Tribune News Service
Ludhiana, November 16
The winter season is here and with change in season, cases of atopic dermatitis will also see an increase.
Atopic eczema, also known as atopic dermatitis (AD), is an acquired, chronic, inflammatory, pruritic skin disease of unknown origin that usually starts early in children at two or three months (an adult-onset variant is recognised) with periodic increase and decrease.
“It is characterised by pruritus (itching), thickening of the skin and an increase in skin marking is a common condition in the sudden change of temperature and parents should keep a close watch on children prone to developing allergies or skin conditions,” says a city-based dermatologist Dr Alka Dogra.
Various environmental and other factors are known to worsen it. Common triggers of the condition are change in temperature. Patients do not tolerate sudden change in temperature. Lying under warm blankets, entering a warm room and experiencing physical stress — all intensify the desire to scratch. A sudden lowering of temperature, such as leaving a warm shower promotes itching. Patients should be discouraged from wearing clothes that tend to trap heat.
Discussing the triggering factor, she said sweating induces itching, particularly in the lower arm and behind knee joint to a greater extent in atopic patients than in other individuals. Similarly, decrease in humidity, contact with irritants as wool, chemicals, cosmetics, soaps and cigarette smoke also tend to aggravate itching.
She said aeroallergens such as house dust, mite, pollen, pet dander, human dander as well as spring and summer flare (swelling) could also be associated with the introduction of new trigger factors into the environment or even a new environment such as building works, shifting houses and so the trigger factor history should be reviewed frequently.
“Certain food allergens, including eggs, peanuts, milk, fish, soy, wheat, which cause food allergy in infants, young children and selected older children, should be diagnosed with moderate to severe AD,” Dr Dogra said.
Emphasising the need for modification in lifestyle, she said it could help avoid triggers in children affected with AD. To avoid aeroallergens, patients ought to stay away from wet mopping of floors and surfaces, pets, carpets and plastic covering of mattresses.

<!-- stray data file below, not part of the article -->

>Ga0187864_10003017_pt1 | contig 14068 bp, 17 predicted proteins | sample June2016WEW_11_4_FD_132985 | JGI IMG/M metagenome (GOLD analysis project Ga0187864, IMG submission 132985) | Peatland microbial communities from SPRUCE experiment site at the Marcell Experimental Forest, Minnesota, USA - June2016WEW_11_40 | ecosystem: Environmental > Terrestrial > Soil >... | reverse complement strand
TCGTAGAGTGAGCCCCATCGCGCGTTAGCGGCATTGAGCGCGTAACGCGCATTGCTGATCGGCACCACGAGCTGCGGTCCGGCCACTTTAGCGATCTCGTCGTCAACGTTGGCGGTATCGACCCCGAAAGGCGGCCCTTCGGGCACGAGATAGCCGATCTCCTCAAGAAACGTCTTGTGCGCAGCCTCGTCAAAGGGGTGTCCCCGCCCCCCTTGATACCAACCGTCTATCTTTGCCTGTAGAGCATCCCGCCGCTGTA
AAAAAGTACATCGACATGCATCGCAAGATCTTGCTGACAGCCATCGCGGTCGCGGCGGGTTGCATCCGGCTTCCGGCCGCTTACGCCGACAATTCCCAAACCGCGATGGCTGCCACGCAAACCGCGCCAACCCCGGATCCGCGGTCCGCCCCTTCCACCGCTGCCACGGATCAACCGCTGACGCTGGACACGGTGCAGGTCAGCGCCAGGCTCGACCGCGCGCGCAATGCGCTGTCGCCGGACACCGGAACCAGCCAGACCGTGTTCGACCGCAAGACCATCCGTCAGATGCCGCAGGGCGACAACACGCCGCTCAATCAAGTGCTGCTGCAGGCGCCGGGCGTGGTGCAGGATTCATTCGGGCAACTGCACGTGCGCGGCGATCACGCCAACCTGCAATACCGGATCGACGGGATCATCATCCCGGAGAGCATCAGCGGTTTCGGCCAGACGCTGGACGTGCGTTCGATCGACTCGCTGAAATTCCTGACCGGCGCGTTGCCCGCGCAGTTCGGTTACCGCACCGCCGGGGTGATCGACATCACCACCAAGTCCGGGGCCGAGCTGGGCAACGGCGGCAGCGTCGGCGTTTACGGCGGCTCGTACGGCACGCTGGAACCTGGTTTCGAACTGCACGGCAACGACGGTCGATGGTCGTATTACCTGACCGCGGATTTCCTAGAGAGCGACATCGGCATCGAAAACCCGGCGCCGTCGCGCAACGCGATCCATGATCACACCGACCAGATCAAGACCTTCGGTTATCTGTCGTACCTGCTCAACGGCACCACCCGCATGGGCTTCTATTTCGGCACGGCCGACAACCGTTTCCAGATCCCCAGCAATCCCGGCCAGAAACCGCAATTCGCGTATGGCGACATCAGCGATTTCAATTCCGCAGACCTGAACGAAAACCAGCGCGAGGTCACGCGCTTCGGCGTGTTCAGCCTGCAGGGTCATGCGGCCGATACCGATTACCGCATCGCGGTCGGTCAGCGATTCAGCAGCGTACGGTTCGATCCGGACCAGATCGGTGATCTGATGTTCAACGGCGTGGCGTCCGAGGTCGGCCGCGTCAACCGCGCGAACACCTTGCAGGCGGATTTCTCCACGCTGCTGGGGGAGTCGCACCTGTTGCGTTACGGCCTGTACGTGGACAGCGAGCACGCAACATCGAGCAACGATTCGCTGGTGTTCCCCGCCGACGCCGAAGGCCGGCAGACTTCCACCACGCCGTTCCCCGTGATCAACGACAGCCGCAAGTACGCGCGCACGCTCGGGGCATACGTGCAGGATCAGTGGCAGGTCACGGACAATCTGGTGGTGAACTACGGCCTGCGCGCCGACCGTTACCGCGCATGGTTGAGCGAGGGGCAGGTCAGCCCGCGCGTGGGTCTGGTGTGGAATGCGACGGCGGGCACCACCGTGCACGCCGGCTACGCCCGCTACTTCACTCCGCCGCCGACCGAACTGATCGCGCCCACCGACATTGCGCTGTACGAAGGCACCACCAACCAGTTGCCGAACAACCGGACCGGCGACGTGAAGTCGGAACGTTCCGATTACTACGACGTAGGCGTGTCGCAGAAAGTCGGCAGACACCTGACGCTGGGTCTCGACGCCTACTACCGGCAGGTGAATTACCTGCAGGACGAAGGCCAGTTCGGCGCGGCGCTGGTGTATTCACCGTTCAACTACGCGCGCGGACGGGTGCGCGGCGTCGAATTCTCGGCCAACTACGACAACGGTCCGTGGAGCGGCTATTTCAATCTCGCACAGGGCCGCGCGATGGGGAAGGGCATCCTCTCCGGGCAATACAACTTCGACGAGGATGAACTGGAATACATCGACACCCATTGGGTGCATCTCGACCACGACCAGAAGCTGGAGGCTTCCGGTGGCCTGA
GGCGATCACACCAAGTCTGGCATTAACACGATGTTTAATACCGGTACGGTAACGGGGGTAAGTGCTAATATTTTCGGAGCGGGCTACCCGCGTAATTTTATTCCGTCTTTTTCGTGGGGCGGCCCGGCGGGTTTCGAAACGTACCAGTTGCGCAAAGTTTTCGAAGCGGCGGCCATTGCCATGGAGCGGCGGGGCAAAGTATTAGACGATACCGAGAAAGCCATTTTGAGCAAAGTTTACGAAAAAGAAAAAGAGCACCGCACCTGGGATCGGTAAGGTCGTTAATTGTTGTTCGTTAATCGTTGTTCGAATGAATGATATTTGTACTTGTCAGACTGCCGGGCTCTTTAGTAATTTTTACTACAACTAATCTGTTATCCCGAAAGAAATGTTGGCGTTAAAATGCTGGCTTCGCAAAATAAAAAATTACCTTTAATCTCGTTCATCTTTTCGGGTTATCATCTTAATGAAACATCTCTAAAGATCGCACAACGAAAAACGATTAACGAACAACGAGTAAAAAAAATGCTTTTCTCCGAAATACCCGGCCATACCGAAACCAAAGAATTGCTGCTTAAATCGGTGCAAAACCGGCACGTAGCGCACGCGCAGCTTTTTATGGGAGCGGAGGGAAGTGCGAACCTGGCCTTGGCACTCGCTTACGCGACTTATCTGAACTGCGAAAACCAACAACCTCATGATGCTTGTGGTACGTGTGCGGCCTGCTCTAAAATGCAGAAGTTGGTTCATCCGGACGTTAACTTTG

“To effectively tackle food allergens, exclusive breastfeeding till six months of age for infants is advised and affected children should be given bath with soaps – preferably syndets with pH around 6, and that too should be applied only to intertriginous sites (groin and axillae). At the same time, liberal use of emollients is must to moisten skin after bathing to trap moisture. Topical medications should be applied first to the affected areas of skin with emollient applied afterwards to the non-affected skin,” she said.
What is atopic eczema
Atopic eczema, also known as atopic dermatitis (AD) is a condition when the skin becomes red and itchy. It is common among children, but can occur at any age. It is long lasting and tends to flare periodically. It can be prevented by treatment and self-care measures. One should avoid harsh soaps, moisturise skin regularly and apply medicated creams.
Things to do
- Environmental control is a crucial factor in bringing relief to AD-afflicted children
- Cool and stable temperature should be maintained, patients should not be overdressed and bed blankets should be limited to avoid sweating
- One should guard against airborne allergens and dust, do not have rugs in bedrooms, vacuum clean drapes and blankets, cooking odors should be ventilated and keep only artificial plants in rooms
- Dry skin
- Itching, which can be severe specially at night
- Small raised bumps
- Red, brownish patches, specially on hands, feet, ankles, wrist, neck, inside the bends and scalp